The third route of the Eastern Railway is in parts the southern border of the park, on the southern side of the Avon River, provides - at times of bushfires and other emergencies - a track and point of access. Entry and camping fees apply for visitors to the park. Toilets, shaded areas and wood barbecues are available for use. Trail signage and an information shelter are located within the park and a dedicated ranger is on site
Eucalyptus wandoo known as wandoo or white gum, is a medium-sized tree distributed in southwest Western Australia. The Noongar names for the tree are Dooto, Warrnt or Wornt, it grows as a small to medium-sized tree up to 25 metres in height. It has smooth bark in mottled patches of white, light grey, light brown light yellow and pink. Old layers of bark come off in flakes and it is not uncommon for a few flakes to persist on the trunk for a long time. Young stems may be square in cross-section. Adult leaves are a greyish-green or greyish-blue, the same on both sides, lanceolate, 7.5 to 12.5 centimetres long, 1 to 2.8 cm wide, on a petiole one to two centimetres long. Flowers are white, appearing in clusters between March and April. Seed capsules remain on the tree until the following year and contain 275 seeds per gram; this is a lignotuberous species. Eucalyptus capillosa is a related and similar to E. wandoo. E. capillosa is found further inland than E. wandoo. This taxon was first published as Eucalyptus redunca var. elata by George Bentham in 1867.
In 1934 William Faris Blakely promoted it to species rank, since there was a species named Eucalyptus elata, renamed it Eucalyptus wandoo. The specific epithet "wandoo" comes from the Noongar name for the tree, it is placed in genus Eucalyptus, subgenus Symphyomyrtus, section Bisectae, subsection Glandulosae, series Levispermae, subseries Cubiformes. Two subspecies are recognised: E. wandoo subsp. Pulverea occurs only in the northern extreme of the species' distribution. Young branches of this subspecies have a waxy coating, rubbed off. E. wandoo subsp. Wandoo is the autonymis subspecies, the most common and distributed of the two. Branches are not coated, the bark is not powdery. Endemic to the Southwest Botanical Province of Western Australia, E. wandoo occurs from Geraldton to the south coast, from the west coast inland as far as Narembeen. It grows in undulating terrain. Decline of the habitat and reduction of the crown decline has been studied The wood of this species is dense, is used for a range of heavy duty construction purposes, including as railway sleepers and wood flooring.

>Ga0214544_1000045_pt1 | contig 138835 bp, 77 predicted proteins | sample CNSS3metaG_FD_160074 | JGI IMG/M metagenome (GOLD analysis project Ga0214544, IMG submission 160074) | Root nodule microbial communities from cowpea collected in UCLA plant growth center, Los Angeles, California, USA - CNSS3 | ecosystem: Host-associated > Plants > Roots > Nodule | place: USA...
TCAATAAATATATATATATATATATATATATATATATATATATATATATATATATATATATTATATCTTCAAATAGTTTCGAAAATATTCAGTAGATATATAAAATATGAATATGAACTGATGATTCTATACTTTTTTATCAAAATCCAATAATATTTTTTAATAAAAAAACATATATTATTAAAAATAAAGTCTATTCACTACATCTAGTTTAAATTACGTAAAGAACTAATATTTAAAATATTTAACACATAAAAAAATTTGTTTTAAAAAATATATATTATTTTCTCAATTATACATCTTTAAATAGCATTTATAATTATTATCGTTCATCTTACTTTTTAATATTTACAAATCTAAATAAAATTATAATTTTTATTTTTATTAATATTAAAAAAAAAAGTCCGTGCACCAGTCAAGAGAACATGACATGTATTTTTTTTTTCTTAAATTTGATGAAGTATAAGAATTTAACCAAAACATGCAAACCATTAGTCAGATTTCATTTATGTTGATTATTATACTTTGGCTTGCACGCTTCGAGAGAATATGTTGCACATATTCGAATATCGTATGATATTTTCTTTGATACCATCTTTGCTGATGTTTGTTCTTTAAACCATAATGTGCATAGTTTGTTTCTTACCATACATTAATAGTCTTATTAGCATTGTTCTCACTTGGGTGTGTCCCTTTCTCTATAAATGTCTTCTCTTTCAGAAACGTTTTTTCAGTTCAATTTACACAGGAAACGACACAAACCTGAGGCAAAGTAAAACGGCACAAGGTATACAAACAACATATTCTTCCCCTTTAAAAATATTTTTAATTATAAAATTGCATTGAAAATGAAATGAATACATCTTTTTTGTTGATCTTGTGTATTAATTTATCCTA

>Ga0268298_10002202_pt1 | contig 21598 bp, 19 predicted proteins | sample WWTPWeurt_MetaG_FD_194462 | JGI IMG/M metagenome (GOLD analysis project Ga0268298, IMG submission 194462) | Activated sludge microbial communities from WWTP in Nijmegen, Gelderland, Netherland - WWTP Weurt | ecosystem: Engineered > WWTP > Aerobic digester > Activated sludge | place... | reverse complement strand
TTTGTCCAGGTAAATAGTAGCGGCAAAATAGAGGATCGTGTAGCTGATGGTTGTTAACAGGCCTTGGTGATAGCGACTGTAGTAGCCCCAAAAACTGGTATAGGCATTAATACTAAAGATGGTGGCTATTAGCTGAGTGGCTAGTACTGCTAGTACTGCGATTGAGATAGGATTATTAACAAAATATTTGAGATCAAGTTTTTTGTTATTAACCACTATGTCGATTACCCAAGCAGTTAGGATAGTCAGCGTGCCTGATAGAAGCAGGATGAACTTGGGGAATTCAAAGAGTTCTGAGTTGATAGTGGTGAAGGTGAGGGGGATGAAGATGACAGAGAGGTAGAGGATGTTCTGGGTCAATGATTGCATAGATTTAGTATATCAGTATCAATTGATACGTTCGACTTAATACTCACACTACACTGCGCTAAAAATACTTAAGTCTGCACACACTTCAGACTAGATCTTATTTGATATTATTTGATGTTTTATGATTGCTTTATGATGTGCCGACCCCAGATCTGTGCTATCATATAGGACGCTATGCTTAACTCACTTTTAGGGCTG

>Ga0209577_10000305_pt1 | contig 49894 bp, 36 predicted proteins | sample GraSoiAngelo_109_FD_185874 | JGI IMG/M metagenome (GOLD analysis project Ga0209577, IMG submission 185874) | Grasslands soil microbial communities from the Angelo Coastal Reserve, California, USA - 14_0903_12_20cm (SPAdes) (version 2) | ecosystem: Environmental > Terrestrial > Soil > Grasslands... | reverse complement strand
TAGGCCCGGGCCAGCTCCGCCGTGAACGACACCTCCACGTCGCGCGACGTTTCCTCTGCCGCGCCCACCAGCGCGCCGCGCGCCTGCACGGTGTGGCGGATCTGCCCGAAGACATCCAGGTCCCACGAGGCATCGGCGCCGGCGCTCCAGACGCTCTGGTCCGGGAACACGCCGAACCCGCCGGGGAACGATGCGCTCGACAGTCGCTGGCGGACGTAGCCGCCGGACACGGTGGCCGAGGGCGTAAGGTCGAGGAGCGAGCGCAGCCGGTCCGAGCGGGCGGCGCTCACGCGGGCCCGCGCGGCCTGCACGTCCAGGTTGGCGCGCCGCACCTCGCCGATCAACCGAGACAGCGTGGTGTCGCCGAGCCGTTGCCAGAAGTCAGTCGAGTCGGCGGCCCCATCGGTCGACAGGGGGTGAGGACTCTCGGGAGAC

There was once an industry in the extraction of tannin from the wood. These days the wood is not much available, as the wandoo forests are preserved for recreation and watershed protection. Wandoo is famous for the honey produced from its nectar. List of Eucalyptus species Hussey, B. M. J. Department of Conservation and Land Management, How to manage your wandoo woodlands, Dept. of Conservation and Land Management, ISBN 978-0-7309-6897-9 "Eucalyptus wandoo Blakely". FloraBase. Western Australian Government Department of Parks and Wildlife. "Eucalyptus wandoo Blakely". Australian Plant Name Index, IBIS database. Centre for Plant Biodiversity Research, Australian Government